Duophonic Ultra High – 2001 – 64 minutes

The kind of support Stereolab tend to inspire is best described as monochromatic – there are no grey areas, only black and white – you like them or you don't. Their biggest appeal lies in their very unique sound: no other band sounds like this. But this is also the Lab's stumbling point, and at album number six there is no sign of musical progression. Their entire musical catalogue, including 'Sound-Dust', sounds like one collective opus.

Sure the vintage analogue synths are beautiful and ooze the warmth that so much electronic music lacks. Layers of tinkly keyboards, real drums and lush brass are the perfect accompaniment to Laetetia Sadier's Gallic harmonies. The disjointed compositional style is still adhered to and sometimes it sounds like there are four concurrent songs contained within a singly-titled tune.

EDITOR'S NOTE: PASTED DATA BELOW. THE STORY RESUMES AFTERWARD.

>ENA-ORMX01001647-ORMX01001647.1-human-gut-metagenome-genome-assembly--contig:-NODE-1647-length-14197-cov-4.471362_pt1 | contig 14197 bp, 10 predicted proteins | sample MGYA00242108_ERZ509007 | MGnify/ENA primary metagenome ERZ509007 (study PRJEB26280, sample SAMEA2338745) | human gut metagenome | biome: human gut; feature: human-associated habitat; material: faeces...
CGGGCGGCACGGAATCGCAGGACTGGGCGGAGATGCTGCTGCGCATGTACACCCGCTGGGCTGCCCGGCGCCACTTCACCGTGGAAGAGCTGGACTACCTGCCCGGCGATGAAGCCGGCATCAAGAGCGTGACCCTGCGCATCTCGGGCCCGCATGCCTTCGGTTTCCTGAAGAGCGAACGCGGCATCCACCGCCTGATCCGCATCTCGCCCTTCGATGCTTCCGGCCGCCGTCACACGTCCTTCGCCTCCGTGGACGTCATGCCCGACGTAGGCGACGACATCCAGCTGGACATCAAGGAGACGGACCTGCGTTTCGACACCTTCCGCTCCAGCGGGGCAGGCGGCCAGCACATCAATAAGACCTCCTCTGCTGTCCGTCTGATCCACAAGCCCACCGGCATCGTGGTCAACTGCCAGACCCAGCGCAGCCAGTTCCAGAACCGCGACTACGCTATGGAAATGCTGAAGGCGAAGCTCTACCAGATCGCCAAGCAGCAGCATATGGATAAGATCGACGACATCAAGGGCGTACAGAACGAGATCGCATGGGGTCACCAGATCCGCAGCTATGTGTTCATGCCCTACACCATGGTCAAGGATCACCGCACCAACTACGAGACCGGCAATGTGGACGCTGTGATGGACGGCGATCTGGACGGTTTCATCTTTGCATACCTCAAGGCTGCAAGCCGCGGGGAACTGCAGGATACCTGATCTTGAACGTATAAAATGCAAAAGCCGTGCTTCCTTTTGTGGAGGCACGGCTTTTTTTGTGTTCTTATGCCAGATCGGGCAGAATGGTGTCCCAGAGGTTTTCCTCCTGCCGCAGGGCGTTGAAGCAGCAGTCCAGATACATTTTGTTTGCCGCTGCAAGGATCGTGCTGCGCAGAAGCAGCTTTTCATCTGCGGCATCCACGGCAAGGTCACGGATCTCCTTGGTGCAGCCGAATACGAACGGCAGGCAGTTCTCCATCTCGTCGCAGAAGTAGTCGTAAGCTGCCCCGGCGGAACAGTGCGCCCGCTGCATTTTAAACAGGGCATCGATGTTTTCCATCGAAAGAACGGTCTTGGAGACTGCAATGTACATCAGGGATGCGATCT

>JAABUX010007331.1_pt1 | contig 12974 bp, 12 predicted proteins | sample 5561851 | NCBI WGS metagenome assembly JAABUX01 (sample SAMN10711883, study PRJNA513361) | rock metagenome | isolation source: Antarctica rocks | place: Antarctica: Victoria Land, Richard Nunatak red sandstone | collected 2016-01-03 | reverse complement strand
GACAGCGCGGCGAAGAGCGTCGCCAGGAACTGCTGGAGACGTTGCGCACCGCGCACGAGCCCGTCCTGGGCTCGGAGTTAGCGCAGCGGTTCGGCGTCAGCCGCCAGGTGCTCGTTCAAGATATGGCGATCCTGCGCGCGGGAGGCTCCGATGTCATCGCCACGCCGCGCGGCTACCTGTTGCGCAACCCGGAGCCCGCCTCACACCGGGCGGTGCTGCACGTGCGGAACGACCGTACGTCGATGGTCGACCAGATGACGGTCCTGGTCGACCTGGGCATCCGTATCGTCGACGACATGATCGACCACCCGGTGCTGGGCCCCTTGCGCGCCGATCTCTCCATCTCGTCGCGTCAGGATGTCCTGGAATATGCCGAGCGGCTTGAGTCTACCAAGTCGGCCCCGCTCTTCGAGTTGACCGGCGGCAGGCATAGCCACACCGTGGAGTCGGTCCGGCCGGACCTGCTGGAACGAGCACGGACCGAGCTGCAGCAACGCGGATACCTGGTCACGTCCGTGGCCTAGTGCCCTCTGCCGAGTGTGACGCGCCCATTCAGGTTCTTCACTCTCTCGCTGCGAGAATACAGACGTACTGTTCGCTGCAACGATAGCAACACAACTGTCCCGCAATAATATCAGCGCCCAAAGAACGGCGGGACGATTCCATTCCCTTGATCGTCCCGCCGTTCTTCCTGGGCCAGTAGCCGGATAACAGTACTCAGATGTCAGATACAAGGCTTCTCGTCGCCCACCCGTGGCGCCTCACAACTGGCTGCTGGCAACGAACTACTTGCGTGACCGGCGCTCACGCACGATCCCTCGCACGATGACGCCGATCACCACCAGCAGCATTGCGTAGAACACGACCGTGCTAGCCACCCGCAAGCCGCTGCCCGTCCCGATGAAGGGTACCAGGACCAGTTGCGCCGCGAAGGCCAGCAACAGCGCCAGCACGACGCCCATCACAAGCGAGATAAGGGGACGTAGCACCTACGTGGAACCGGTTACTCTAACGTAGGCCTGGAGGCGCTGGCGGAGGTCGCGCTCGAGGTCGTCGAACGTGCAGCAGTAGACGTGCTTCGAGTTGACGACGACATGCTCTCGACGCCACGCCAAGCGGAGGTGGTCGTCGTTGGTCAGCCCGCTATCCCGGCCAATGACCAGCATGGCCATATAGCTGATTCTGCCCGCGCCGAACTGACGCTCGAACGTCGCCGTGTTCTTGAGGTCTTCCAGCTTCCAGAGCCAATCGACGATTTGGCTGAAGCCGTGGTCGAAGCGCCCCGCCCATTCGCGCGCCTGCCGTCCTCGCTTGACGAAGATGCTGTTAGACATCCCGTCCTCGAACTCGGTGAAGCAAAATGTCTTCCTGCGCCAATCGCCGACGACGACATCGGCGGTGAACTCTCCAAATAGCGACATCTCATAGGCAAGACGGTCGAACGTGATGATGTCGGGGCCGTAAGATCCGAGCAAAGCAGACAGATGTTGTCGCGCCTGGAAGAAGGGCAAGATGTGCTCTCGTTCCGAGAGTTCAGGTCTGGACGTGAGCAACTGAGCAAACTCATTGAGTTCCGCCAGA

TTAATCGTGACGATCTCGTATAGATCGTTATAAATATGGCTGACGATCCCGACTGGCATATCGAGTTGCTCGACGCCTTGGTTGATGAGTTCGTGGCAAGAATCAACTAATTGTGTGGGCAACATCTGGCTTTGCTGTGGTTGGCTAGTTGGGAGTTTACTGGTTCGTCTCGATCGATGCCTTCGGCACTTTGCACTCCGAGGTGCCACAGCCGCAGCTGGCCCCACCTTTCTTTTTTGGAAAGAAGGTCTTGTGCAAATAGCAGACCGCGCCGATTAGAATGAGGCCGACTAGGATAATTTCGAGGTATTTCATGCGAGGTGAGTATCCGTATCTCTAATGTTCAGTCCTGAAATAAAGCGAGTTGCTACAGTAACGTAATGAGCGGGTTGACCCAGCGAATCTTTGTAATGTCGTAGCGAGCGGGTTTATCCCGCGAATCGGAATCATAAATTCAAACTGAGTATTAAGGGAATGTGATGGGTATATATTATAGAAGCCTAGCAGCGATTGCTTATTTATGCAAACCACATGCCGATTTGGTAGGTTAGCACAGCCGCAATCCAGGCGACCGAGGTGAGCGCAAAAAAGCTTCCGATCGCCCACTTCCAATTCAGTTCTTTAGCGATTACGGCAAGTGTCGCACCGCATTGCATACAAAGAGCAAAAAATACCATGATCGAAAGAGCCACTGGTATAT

'Black Ants In Sound' begins with an eerie crescendo before transforming into the background music from a children's fairytale. 'Dust Captain Easychord' juggles 'Madchester' keyboards with ska brass and slide guitars. 'Baby Lulu' is a microcosm for the Stereolab sound, all subdued Parisian jauntiness.

While it's hard not to appreciate all that is great about the band, it's difficult to keep liking different versions of the same album. With some of music's biggest non-conformist renegades (John McIntyre, Sean O'Hagan) on the payroll, it's surprising – and disappointing – that the band don't take more chances. Despite it's beauty the album is cloaked in sound-dust. It's about time Stereolab shook it off and tried something new.

Sinéad Gleeson

Tracklisting: Black Ants In Sound - Space Moth - Dust Captain Easychord - Baby Lulu - The Black Arts - Hallucinex - Double Rocker - Gus The Mynah Bird - Naught - More Terrific Than Man - Nothing To Do With Me - Suggestion Diabolique - Les Bons Bons Des Raisons